Duration of effectiveness of pertussis vaccine: evidence from a 10 year community study

Br Med J (Clin Res Ed). 1988 Feb 27;296(6622):612-4. doi: 10.1136/bmj.296.6622.612.

Abstract

A 10 year study of whooping cough in a discrete general practice community was performed to assess longitudinally the efficacy of pertussis vaccine from one to seven years after immunisation. Of the 436 cases of whooping cough over 10 years, 326 occurred in children aged 1-7 years. The rate of immunisation was known for each cohort of children born during each year, and the attack rate of whooping cough was thus calculated for those immunised and unimmunized. The attack rates were highest in those cohorts exposed to the epidemics of 1977-9, 1981-3, and 1985-7. The efficacy of the vaccine was calculated as a percentage as (attack rate in unimmunized group--attack rate in immunised group) x 100/attack rate in unimmunized group. It fell from 100% in the first year to 46% in the seventh, being 84% in the fourth and only 52% in the fifth. Thus the pertussis vaccine or its schedule of use does not seem to provide sufficient herd immunity to prevent outbreaks of whooping cough. Matters might be improved if vaccination against pertussis were included in the preschool immunisation programme.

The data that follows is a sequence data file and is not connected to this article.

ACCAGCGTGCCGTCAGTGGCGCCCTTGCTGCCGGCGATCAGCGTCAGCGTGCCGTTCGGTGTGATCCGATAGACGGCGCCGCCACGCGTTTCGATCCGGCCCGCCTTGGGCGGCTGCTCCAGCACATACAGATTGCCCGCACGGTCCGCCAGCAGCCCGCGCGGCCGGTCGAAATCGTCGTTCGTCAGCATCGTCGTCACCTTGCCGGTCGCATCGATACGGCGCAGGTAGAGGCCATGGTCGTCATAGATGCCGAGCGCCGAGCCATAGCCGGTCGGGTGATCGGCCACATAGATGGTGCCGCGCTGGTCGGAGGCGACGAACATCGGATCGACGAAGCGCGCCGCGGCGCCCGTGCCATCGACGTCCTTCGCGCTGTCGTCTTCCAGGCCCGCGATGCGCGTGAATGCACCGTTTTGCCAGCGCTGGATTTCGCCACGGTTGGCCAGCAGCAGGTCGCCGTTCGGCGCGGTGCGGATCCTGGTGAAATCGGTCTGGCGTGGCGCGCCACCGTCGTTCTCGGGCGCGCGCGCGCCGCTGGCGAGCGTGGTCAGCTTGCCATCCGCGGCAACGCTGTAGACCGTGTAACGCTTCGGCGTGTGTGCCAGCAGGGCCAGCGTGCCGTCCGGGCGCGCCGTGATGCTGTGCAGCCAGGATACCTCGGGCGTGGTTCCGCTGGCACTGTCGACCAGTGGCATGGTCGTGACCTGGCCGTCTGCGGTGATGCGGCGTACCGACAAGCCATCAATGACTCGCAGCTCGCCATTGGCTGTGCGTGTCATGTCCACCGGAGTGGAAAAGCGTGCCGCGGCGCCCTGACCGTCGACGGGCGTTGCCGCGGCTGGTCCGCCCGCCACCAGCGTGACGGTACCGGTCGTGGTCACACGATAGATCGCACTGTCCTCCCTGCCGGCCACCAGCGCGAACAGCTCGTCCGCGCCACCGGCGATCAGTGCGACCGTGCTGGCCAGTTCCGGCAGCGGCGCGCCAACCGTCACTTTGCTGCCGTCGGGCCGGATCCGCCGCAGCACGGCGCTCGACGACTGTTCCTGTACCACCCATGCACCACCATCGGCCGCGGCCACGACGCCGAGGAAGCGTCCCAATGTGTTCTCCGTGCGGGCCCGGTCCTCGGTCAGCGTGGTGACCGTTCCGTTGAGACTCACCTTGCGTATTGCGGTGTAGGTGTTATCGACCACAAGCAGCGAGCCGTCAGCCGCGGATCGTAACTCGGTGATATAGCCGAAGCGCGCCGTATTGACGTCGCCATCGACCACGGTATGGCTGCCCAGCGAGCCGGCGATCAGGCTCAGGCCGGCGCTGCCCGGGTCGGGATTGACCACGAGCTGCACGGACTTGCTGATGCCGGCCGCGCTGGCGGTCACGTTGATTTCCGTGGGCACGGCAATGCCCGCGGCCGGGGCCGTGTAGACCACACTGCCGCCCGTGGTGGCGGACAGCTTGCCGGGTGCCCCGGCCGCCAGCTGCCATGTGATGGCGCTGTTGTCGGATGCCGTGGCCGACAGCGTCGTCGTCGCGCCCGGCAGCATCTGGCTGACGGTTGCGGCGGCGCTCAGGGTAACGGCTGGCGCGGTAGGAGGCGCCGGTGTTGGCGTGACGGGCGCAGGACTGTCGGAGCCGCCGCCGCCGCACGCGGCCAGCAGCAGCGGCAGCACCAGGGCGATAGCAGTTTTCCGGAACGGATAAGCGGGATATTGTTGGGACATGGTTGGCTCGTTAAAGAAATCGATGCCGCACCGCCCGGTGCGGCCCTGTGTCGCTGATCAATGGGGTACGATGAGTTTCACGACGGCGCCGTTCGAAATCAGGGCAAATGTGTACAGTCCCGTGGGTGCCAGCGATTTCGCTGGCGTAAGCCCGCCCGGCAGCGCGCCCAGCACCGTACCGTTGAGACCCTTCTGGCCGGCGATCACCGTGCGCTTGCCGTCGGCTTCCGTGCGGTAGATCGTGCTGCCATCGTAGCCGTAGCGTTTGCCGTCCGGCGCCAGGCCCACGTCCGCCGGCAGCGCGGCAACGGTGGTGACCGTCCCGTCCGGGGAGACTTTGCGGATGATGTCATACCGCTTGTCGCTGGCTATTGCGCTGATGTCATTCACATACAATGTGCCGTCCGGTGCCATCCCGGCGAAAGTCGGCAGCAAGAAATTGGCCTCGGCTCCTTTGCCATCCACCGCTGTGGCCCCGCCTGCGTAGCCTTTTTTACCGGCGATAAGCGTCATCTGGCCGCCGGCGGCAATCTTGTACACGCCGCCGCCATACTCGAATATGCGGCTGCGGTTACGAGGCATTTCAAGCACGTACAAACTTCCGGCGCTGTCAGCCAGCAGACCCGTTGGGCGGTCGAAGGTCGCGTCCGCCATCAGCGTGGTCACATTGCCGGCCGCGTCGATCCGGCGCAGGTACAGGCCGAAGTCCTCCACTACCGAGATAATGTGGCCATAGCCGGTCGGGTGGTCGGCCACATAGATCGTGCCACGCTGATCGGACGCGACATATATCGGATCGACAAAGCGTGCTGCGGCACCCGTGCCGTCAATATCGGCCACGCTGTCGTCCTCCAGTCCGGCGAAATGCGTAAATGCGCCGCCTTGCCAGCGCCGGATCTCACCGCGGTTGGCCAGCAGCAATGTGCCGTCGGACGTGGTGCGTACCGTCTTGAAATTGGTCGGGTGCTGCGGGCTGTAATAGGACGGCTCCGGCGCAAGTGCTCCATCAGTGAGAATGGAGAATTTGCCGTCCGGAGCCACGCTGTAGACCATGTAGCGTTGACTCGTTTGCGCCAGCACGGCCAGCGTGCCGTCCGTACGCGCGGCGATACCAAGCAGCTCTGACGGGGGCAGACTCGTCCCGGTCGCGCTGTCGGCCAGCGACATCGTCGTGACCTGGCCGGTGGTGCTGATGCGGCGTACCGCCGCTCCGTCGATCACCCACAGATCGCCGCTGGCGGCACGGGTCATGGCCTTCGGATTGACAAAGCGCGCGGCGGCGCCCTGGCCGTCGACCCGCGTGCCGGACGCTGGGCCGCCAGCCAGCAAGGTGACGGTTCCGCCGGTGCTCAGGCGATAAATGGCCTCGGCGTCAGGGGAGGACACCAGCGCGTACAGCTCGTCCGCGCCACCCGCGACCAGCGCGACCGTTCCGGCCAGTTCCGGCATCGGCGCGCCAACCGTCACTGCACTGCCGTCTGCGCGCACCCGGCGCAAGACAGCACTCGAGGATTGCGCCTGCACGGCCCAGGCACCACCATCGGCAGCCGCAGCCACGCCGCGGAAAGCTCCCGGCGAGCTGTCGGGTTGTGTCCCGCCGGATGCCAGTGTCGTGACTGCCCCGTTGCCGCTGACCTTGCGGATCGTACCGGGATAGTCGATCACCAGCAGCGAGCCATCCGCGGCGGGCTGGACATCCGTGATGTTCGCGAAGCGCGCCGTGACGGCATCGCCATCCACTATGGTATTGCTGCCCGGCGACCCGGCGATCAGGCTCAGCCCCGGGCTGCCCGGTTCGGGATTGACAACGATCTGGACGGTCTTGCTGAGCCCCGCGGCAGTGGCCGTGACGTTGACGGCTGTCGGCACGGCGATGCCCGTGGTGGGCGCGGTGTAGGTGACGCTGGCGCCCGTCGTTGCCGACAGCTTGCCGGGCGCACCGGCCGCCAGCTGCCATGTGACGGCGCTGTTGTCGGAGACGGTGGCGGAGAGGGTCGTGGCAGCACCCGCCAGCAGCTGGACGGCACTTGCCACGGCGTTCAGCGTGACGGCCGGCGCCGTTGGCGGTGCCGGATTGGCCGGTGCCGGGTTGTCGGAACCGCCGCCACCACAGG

MeSH terms

  • Child
  • Child, Preschool
  • Disease Outbreaks
  • England
  • Humans
  • Infant
  • Longitudinal Studies
  • Pertussis Vaccine*
  • Time Factors
  • Vaccination
  • Whooping Cough / epidemiology
  • Whooping Cough / prevention & control*

Substances

  • Pertussis Vaccine